Just exactly what is (or are) ‘the humanities’?

Published 9:15 am Tuesday, May 25, 2010

humanity – pron. \hyü-‘ma-nə-tē, yü-\; n, pl. humanities (from the Latin: humanitas); 1: the quality or state of being humane; 2a: the quality or state of being human, b plural: human attributes or qualities (his work has the ripeness of the 18th century, and its rough humanities — Pamela H. Johnson); 3 plural: the branches of learning (philosophy, arts, or languages) that investigate human constructs and concerns, as opposed to natural processes (physics or chemistry) and social relations (anthropology or economics); 4: the human race.

— Merriam-Webster Dictionary, 10th Edition

It’s a given. Every time I tell someone my job title at Waldorf College — my name tag reads “Assistant Professor, Department of Humanities” — they say “oh,” and then they ask “So what do you teach?”

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Most of the time, the questioner wants to know the obvious, practical answer: as assistant professor of humanities I teach writing, literature, philosophy, religion, and German (so far). But occasionally some people want an answer to the deeper question: What is (or are) the humanities?

People. That’s what the humanities is all about. More precisely, the stories people tell, the art and music they make, the buildings they live and work in … and the list could go on. It means learning the answers to the question, “What does being human mean?”

The word humanity comes to English from Latin. Humanitas first shows up with the writer Cicero, who used it to describe good people, that is to say “civilized” human beings. It entered English usage in the 14th century. The main definition of the singular form — humanity — refers to being “humane” and is synonymous with “civilized” and “well-educated.” Humane people recognize and practice concepts like “hospitality” and “justice” even if precise definitions might vary in different times and places. The word also refers to a collective — human beings as a group or the human race.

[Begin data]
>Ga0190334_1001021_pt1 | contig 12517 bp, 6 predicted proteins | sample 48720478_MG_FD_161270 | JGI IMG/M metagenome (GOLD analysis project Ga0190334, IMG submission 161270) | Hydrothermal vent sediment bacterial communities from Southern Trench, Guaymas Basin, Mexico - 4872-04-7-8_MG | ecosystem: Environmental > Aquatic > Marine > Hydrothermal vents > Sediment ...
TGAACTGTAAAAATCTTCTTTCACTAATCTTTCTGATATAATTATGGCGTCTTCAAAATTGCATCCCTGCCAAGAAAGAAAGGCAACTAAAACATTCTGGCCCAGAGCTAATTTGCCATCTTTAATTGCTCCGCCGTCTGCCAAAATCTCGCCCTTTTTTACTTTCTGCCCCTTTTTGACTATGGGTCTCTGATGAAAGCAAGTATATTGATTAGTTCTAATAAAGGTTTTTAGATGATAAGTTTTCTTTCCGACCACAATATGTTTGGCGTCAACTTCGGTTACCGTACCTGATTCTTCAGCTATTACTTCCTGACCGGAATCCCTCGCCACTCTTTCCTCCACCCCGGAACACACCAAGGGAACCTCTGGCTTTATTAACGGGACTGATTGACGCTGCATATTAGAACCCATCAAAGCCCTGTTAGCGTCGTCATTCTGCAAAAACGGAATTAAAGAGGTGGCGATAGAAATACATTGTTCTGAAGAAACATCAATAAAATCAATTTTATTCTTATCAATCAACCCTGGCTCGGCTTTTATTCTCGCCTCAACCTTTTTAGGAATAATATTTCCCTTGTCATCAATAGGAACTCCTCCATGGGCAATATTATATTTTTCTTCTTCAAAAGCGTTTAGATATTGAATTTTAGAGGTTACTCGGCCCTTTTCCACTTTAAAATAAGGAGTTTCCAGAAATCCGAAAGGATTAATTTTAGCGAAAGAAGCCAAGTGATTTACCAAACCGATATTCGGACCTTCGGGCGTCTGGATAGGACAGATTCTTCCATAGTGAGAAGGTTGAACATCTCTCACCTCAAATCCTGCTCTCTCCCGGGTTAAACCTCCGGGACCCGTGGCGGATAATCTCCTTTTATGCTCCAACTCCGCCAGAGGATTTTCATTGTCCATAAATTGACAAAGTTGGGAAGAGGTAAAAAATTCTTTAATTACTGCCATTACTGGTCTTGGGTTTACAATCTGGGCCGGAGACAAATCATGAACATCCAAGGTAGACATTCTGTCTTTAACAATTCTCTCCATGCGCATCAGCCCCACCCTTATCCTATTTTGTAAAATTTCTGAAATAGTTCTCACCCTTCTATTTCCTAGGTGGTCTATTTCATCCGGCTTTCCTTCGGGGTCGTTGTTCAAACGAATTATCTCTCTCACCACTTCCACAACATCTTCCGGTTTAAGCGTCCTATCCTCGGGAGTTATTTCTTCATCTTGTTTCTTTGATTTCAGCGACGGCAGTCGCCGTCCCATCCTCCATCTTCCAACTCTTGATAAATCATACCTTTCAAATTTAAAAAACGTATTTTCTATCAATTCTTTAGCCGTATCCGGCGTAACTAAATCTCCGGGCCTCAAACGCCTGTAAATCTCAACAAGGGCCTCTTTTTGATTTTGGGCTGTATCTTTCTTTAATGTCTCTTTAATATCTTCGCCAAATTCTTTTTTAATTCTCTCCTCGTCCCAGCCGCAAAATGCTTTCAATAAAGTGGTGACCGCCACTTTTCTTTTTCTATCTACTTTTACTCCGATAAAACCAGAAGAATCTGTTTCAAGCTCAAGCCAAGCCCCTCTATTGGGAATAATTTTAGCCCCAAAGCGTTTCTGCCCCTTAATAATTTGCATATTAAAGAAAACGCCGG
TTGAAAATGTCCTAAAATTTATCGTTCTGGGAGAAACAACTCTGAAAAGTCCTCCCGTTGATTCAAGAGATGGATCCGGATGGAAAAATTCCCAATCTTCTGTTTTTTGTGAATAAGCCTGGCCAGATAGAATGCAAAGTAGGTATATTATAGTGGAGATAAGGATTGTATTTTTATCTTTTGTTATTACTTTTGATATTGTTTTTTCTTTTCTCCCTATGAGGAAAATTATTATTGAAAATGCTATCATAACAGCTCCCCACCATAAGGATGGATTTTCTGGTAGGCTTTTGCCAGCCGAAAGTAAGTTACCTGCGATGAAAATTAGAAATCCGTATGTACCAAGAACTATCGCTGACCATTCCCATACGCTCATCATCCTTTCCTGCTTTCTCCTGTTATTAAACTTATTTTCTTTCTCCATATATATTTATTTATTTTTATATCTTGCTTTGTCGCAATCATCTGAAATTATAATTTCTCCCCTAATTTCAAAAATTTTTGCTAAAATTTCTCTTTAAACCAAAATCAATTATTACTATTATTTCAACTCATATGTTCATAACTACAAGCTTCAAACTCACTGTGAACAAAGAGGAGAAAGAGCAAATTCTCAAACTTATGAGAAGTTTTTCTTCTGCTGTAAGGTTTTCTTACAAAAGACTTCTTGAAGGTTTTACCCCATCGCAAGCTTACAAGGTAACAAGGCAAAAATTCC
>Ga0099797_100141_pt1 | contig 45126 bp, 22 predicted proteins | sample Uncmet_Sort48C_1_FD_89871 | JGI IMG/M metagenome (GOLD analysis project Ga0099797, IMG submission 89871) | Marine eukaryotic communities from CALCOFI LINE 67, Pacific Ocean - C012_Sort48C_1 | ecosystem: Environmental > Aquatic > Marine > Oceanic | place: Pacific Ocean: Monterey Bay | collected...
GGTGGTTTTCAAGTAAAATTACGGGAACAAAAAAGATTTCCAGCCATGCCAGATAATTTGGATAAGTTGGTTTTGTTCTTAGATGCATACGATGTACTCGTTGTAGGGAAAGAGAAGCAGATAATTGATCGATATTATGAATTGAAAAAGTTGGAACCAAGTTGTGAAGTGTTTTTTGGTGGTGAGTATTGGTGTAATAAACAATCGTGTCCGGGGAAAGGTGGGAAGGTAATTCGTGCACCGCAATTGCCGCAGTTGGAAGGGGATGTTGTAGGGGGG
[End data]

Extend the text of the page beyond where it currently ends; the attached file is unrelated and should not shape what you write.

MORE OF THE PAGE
Used in the plural — humanities — it usually becomes “the humanities” or a field of study within university settings, a “subject” in which scholars study, discuss and debate a people’s history, music, art, languages, philosophy, religion, and literature. The humanities have been part of the university curriculum since the very beginning. It’s the subject I teach, over a broad range of courses.

When we study the humanities we are studying people, only not psychologically or biologically (although those fields do come into it from time to time). Mainly we’re learning about how people create the world they live in, and how the world they live in makes them the people they are. And while studying the many different subjects contained with the humanities, we inevitably end up learning about more than simply past or distant cultures. We end up learning how we create the world we live in now, and how the world we live in makes us the kind of people we are.

The humanities are at the core of any liberal arts education because it’s about understanding how people are active creators of culture, not just passive recipients of tradition. We can choose to do many things with our lives — work, passions, music, stories, art — and those choices shape who we become as we continue to grow and learn and change.

The longer I talk on and on about the humanities, and trust me, I can go on and on, the more often another question arises: Where does a bachelor of arts in the humanities lead? What can people do with that after graduating?

I’ve learned that people usually appreciate the fascinating things that can be learned via a humanities BA, but they also have practical concerns, sometimes about their own children. Will they get jobs with decent incomes? Will they be happy and successful? Will they ever move out of the basement and into a place of their own?

With a degree in the humanities, people can head in just about any direction they want, from law to business to medicine to politics to homemaking. When we study the subjects contained with the humanities, as we try to answer our questions about humanity, we learn how to think critically, how to solve problems, and how to see issues from a variety of perspectives. We learn how to speak and write with conviction. It’s hard to come up with a career or vocation in which those skills aren’t important.

When studying the humanities, we learn about many different kinds of people and ways of thinking about life, the universe and everything, but more importantly, I think we also learn how to be humane — how to be good people — wherever and however we live.

Albert Lea resident David Rask Behling teaches at Waldorf College in Forest City, Iowa, and lives with his wife and children in Albert Lea. His column appears every other Tuesday.